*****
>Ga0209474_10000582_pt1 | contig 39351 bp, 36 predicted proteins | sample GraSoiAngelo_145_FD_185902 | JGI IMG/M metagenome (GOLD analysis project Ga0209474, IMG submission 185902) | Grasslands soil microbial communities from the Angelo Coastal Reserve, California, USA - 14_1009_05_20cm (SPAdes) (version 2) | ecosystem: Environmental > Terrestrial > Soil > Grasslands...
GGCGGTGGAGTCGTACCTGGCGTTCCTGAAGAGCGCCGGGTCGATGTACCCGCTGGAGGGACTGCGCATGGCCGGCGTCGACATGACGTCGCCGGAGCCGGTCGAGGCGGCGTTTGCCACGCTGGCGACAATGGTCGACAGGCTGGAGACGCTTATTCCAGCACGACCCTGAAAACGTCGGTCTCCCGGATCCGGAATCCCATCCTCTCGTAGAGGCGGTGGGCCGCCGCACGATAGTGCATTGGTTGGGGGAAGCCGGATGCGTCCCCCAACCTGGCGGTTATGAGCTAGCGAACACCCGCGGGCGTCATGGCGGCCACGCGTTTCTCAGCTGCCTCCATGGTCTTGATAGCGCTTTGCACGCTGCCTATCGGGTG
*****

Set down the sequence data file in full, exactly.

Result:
>Ga0209474_10000582_pt1 | contig 39351 bp, 36 predicted proteins | sample GraSoiAngelo_145_FD_185902 | JGI IMG/M metagenome (GOLD analysis project Ga0209474, IMG submission 185902) | Grasslands soil microbial communities from the Angelo Coastal Reserve, California, USA - 14_1009_05_20cm (SPAdes) (version 2) | ecosystem: Environmental > Terrestrial > Soil > Grasslands...
GGCGGTGGAGTCGTACCTGGCGTTCCTGAAGAGCGCCGGGTCGATGTACCCGCTGGAGGGACTGCGCATGGCCGGCGTCGACATGACGTCGCCGGAGCCGGTCGAGGCGGCGTTTGCCACGCTGGCGACAATGGTCGACAGGCTGGAGACGCTTATTCCAGCACGACCCTGAAAACGTCGGTCTCCCGGATCCGGAATCCCATCCTCTCGTAGAGGCGGTGGGCCGCCGCACGATAGTGCATTGGTTGGGGGAAGCCGGATGCGTCCCCCAACCTGGCGGTTATGAGCTAGCGAACACCCGCGGGCGTCATGGCGGCCACGCGTTTCTCAGCTGCCTCCATGGTCTTGATAGCGCTTTGCACGCTGCCTATCGGGTG